Before I can turn around, rough fingers curve around my own throat. The fourth man grabs my skull and slams my forehead into the wall. The world flashes black, only to burst with stars as he does it again. My teeth sink into my tongue. The tang of copper fills my mouth.

“You should have stayed away,” he growls.

“You should have left us alone,” I grit out, gasping for breath as blood trickles over my lips. Blood roars in my ears, howling to the beat of my pulse.

I drop the knife. And then I move like water, slipping out of his grasp and catching the hilt just before my weapon hits the floor. 

A roar of surprise flies out from between the settler’s lips. “We thought you were immune! But . . . you’re one of them!” 

A chuckle, sharp and foreign, bubbles out of my throat. “Not quite.” The serum I received worked. Mostly.

My right arm whips through the air. My fingers latch around the man’s throat, and we both go down. My fingers press into the pulse at his neck, just to feel his heartbeat before I end it. 

“P-please,” he spits out, phlegm studding his thin lips. “You have to understand why we took her, she . . .” He wheezes when my grip tightens. “She started this. She created you—you monsters, but perfected the serum just in time to inoculate herself. Don’t you despise her?”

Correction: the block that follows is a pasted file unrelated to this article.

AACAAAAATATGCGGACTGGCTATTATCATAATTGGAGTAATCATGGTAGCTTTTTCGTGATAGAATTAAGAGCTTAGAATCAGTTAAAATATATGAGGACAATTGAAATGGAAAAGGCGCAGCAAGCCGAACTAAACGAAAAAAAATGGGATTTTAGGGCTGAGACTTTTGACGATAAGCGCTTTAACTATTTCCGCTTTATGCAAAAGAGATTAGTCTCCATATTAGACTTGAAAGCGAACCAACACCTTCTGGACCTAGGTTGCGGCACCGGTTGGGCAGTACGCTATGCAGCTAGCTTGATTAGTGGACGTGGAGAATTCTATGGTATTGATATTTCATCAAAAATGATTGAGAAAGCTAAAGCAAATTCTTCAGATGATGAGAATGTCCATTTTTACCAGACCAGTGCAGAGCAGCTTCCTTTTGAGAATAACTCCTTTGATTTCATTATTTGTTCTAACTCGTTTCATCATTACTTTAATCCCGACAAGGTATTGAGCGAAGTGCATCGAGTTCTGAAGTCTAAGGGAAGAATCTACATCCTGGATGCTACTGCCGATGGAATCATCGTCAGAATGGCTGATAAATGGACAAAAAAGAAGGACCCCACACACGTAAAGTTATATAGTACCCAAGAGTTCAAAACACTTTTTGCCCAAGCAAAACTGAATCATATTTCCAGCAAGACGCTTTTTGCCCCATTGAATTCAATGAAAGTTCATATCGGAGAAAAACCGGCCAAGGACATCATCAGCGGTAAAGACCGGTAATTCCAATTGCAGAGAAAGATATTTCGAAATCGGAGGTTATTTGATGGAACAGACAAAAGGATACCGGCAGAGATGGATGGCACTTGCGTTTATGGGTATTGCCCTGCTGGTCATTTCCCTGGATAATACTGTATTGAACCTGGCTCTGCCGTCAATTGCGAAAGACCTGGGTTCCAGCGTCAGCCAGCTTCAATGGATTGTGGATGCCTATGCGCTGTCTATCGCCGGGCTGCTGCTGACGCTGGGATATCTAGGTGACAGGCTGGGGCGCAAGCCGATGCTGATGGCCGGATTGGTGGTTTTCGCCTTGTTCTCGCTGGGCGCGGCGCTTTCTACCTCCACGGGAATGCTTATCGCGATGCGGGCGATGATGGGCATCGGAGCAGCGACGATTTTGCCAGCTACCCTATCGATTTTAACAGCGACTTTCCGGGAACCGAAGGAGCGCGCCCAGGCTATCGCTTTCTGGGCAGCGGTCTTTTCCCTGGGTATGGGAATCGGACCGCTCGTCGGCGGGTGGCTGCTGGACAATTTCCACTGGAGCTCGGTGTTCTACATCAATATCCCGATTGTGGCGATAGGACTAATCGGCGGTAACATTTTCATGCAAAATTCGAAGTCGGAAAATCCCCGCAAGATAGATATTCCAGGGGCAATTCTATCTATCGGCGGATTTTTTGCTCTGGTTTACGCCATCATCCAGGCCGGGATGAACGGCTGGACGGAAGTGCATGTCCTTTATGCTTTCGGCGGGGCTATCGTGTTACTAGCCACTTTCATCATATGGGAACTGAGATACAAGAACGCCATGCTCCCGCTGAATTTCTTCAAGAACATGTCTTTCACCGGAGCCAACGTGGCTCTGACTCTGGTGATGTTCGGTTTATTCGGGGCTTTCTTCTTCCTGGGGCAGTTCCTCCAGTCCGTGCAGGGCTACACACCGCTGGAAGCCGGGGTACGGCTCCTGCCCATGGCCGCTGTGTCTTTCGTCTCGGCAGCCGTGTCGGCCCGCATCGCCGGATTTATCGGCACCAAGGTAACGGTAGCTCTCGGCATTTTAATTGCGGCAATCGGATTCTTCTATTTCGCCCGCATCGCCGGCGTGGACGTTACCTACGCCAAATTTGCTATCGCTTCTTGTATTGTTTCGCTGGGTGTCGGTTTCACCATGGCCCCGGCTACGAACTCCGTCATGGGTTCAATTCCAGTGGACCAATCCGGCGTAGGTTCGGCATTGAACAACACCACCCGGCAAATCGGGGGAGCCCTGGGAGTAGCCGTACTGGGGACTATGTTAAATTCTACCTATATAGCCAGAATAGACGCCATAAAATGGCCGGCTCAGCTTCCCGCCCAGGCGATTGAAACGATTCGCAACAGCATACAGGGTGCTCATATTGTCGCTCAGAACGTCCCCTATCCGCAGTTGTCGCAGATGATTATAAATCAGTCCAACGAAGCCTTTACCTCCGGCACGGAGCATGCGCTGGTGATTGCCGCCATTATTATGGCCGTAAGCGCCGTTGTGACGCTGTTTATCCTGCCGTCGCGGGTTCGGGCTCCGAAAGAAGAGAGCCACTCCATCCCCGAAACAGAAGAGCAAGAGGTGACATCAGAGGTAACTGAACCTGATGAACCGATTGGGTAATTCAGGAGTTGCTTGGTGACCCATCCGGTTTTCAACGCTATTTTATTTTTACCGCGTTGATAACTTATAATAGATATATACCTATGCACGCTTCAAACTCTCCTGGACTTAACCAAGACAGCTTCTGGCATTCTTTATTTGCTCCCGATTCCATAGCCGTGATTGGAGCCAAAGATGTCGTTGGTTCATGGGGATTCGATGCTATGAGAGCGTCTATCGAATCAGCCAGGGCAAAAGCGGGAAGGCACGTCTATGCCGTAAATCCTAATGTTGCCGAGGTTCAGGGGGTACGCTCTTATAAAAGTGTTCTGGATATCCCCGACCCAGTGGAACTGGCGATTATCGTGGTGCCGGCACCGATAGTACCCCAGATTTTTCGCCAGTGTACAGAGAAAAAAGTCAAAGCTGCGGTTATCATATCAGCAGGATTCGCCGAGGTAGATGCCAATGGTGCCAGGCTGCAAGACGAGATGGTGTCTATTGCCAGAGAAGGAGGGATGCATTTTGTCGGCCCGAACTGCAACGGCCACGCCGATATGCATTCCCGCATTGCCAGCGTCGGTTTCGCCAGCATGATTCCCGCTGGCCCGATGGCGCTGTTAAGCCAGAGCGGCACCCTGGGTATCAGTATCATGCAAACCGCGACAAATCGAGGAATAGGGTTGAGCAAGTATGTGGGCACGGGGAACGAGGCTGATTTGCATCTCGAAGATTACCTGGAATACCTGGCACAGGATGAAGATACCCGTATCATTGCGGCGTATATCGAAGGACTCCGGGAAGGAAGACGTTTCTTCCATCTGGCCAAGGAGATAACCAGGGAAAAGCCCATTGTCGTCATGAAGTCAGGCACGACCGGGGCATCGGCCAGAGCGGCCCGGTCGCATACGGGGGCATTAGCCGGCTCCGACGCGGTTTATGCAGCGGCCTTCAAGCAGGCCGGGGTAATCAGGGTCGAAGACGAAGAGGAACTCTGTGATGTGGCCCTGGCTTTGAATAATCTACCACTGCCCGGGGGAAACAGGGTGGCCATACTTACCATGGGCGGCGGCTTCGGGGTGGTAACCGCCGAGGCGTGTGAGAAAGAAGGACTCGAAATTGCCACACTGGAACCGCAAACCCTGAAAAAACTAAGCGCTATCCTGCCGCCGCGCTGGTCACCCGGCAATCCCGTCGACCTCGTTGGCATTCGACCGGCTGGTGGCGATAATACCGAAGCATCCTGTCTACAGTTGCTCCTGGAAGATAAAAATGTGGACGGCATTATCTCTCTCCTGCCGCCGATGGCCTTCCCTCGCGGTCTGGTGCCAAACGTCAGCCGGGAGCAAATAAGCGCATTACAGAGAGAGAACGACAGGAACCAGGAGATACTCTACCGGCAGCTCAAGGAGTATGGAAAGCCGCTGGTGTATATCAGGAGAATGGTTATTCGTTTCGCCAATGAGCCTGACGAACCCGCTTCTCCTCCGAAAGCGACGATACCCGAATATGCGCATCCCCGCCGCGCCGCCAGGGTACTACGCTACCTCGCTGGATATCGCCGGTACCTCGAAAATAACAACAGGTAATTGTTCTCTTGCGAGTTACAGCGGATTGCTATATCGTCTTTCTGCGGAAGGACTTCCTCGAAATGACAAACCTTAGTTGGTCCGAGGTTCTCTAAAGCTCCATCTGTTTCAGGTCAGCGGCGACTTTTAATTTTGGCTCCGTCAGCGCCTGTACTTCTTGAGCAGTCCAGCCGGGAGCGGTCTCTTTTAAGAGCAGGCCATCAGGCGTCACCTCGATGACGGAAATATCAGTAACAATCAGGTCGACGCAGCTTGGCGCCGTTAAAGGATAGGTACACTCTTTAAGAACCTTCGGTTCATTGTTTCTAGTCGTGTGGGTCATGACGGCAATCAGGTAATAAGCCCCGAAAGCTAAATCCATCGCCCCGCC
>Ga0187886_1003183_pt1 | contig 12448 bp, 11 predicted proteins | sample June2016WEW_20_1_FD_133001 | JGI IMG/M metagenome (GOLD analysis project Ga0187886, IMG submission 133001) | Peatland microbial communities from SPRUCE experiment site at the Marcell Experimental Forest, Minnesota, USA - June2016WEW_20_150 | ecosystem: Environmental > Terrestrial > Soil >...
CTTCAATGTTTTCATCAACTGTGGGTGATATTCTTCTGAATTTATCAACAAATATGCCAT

I bring my face down to his, so close our foreheads touch. “No.”

He spits out a choked laugh. “You’re deluding yourself. You know she deserves to die.”

“Our species as it was could not survive on this planet,” I snarl. “But now there is a future. You just won’t be part of it.”

When I swing my arm, the blade comes with it. A hot gush of blood, scarlet and stinking. I push myself off of him and turn to Morayo—my light, my life. My beginning. I cut away her bindings, and she takes my hand.

She opens her mouth, her gaze sliding to the dusty ground. “I—”

“Don’t.” I pull her to her feet. “Don’t say what you’re about to say. I don’t blame you. My love, you saved me.”

Her gold-flecked eyes meet mine. “You are everything that will ever be,” she says, some of her old strength seeping back into her voice.

“No.” I lace our fingers together, letting my eyes drift closed as I concentrate on our heartbeats: mine, hers, and just under that, a tiny flutter. A flicker of life, flaring bright in Morayo. “We are. All three of us.”

Together, we walk into the days ahead.

 

“Fruiting Bodies” copyright © 2022 by Kemi Ashing-Giwa
Art copyright © 2022 by Reiko Murakami